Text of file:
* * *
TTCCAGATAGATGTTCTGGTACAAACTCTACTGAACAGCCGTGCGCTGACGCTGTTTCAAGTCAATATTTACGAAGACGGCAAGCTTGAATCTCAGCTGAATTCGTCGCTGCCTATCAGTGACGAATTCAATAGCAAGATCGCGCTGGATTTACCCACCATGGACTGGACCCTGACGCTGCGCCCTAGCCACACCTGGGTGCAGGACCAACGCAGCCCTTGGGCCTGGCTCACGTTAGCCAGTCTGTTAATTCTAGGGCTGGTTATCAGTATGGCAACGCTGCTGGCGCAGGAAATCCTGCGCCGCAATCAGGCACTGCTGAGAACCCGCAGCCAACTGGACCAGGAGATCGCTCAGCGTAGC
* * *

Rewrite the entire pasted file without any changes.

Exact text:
TTCCAGATAGATGTTCTGGTACAAACTCTACTGAACAGCCGTGCGCTGACGCTGTTTCAAGTCAATATTTACGAAGACGGCAAGCTTGAATCTCAGCTGAATTCGTCGCTGCCTATCAGTGACGAATTCAATAGCAAGATCGCGCTGGATTTACCCACCATGGACTGGACCCTGACGCTGCGCCCTAGCCACACCTGGGTGCAGGACCAACGCAGCCCTTGGGCCTGGCTCACGTTAGCCAGTCTGTTAATTCTAGGGCTGGTTATCAGTATGGCAACGCTGCTGGCGCAGGAAATCCTGCGCCGCAATCAGGCACTGCTGAGAACCCGCAGCCAACTGGACCAGGAGATCGCTCAGCGTAGC